There's tons of research on program transformations for optimization. Is there any research on transformations that improve numeric stability? Examples of such transformations might include:

  • Transform $\log(\exp(a)+\exp(b))$ into $\max(a,b)+\log(\exp(a-\max(a,b))+\exp(b-\max(a,b)))$
  • Convert multiplication of an inverse matrix times a vector into the solution to a linear system solver.
  • Automatically perform multiplications of small numbers in the log domain.

All the tricks I'm aware of for better numeric stability like this are pretty standard and something that every "good" numeric programmer always does. Since the tricks are so standard and always applied, it makes sense that the compiler might be able to do them for us.

  • $\begingroup$ there is a lot of research on stability of floating point operations as implemented in arithmetic coprocessors/ ALUs... applicable? maybe too low level in comparison? anyway such optimizations you describe are probably a little "too big" to be done automatically... $\endgroup$
    – vzn
    Commented Aug 6, 2015 at 20:40

2 Answers 2


There actually is some research on improving the numerical stability of floating point expressions, the Herbie project. Herbie is a tool to automatically improve the accuracy of floating point expressions. It's not quite comprehensive, but it will find a lot of accuracy improving transformations automatically.


Alex Sanchez-Stern

  • $\begingroup$ Wouldn't Herbie be a good fit for directly operating on lispy/homoiconic and functional languages such as clojure, where homoiconicity means that any "mathy" program portion can be deterministically and easily parsed into math? as opposed to OO and non-purely-functional languages where code parsing requires compiler-level code replication/mimicking $\endgroup$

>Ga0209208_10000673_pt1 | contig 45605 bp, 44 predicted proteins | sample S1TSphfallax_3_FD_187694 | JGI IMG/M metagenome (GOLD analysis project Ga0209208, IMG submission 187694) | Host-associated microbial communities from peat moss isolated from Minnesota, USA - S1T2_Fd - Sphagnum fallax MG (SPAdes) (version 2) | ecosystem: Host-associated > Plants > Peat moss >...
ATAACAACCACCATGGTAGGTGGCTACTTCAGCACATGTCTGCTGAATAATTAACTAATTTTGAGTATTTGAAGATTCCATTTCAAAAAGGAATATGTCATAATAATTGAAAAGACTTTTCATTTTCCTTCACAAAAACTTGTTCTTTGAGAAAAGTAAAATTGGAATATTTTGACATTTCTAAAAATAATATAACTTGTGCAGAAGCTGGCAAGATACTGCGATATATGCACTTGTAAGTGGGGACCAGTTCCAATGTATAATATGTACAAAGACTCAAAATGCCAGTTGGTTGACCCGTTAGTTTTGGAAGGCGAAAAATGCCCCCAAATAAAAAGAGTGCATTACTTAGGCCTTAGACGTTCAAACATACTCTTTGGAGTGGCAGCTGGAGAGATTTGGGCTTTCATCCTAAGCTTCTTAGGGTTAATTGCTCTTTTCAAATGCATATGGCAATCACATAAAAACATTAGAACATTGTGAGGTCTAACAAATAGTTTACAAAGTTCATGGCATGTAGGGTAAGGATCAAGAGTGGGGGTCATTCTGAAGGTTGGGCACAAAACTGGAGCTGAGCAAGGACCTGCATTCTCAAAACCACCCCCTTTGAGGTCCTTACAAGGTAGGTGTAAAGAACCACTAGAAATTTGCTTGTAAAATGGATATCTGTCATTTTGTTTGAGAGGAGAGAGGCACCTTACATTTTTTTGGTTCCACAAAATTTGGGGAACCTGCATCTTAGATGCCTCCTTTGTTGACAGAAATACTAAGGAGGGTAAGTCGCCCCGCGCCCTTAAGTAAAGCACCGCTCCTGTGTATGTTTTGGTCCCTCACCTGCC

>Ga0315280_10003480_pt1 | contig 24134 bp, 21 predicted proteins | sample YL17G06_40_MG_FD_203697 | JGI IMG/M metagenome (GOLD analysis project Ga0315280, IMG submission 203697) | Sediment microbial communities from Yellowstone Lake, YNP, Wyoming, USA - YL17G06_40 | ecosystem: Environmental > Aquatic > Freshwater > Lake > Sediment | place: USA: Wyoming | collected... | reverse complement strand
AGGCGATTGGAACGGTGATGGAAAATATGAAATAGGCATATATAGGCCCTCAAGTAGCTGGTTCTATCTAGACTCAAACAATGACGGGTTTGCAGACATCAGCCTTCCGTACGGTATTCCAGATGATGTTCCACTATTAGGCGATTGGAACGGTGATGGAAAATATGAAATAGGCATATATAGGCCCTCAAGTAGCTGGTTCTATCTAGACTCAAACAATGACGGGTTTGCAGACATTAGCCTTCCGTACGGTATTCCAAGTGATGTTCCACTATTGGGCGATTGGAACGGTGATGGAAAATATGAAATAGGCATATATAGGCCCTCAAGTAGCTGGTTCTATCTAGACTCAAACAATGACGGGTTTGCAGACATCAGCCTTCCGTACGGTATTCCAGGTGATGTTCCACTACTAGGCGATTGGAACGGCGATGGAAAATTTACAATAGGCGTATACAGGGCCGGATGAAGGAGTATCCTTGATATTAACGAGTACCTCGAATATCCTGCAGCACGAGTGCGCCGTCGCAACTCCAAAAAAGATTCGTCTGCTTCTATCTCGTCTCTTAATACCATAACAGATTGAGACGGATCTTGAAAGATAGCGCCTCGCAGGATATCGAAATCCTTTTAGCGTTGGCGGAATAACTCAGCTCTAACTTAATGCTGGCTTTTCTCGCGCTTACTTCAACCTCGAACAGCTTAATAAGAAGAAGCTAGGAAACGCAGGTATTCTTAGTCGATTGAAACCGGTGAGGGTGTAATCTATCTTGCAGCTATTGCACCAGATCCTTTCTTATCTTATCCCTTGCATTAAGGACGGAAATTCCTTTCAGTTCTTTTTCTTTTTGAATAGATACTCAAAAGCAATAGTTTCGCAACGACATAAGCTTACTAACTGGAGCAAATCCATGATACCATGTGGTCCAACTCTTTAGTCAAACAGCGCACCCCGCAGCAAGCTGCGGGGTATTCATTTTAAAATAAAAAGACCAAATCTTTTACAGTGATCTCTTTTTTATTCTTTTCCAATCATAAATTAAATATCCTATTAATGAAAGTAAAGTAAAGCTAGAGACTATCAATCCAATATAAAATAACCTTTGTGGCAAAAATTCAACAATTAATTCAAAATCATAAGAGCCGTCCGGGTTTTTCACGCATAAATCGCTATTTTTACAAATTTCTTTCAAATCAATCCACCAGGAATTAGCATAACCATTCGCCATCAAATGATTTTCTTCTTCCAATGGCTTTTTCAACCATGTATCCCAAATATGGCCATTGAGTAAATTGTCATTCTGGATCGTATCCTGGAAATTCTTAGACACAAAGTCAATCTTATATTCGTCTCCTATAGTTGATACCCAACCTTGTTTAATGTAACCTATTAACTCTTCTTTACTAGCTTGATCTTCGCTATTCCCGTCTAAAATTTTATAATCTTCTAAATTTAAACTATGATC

– matanox
    Commented Jun 22, 2017 at 4:17

A quite interesting piece of work is a stochastic approach of Schkufza, Sharma and Aiken. Note that in general, the code is not guaranteed to be correct, but they give a really nice argument for probabilistic correctness. Stochastic Optimization of Floating-Point Programs with Tunable Precision, PLDI 2014.

Edit: The above work is designed to optimize for speed while keeping (stochastic) correctness. It may be possible to use it for the opposite purpose though (see my comment below).

I just thought of some work more related to Alex Stern's reference, by Thomas Wahl and Jaideep Ramachandran that can be found here.

  • $\begingroup$ It looks like they want faster programs at the expense of potentially worse stability. This is interesting! But I'm more interested in going the other direction: better stability at the expense of speed. $\endgroup$ Commented Aug 7, 2015 at 23:04
  • $\begingroup$ That's true, I'll amend my answer. Note that it isn't clear to me that a modification of the $c({\cal R};{\cal T})$ function on page 3 might allow optimizing for precision while keeping speed acceptable. $\endgroup$
    – cody
    Commented Aug 8, 2015 at 16:22

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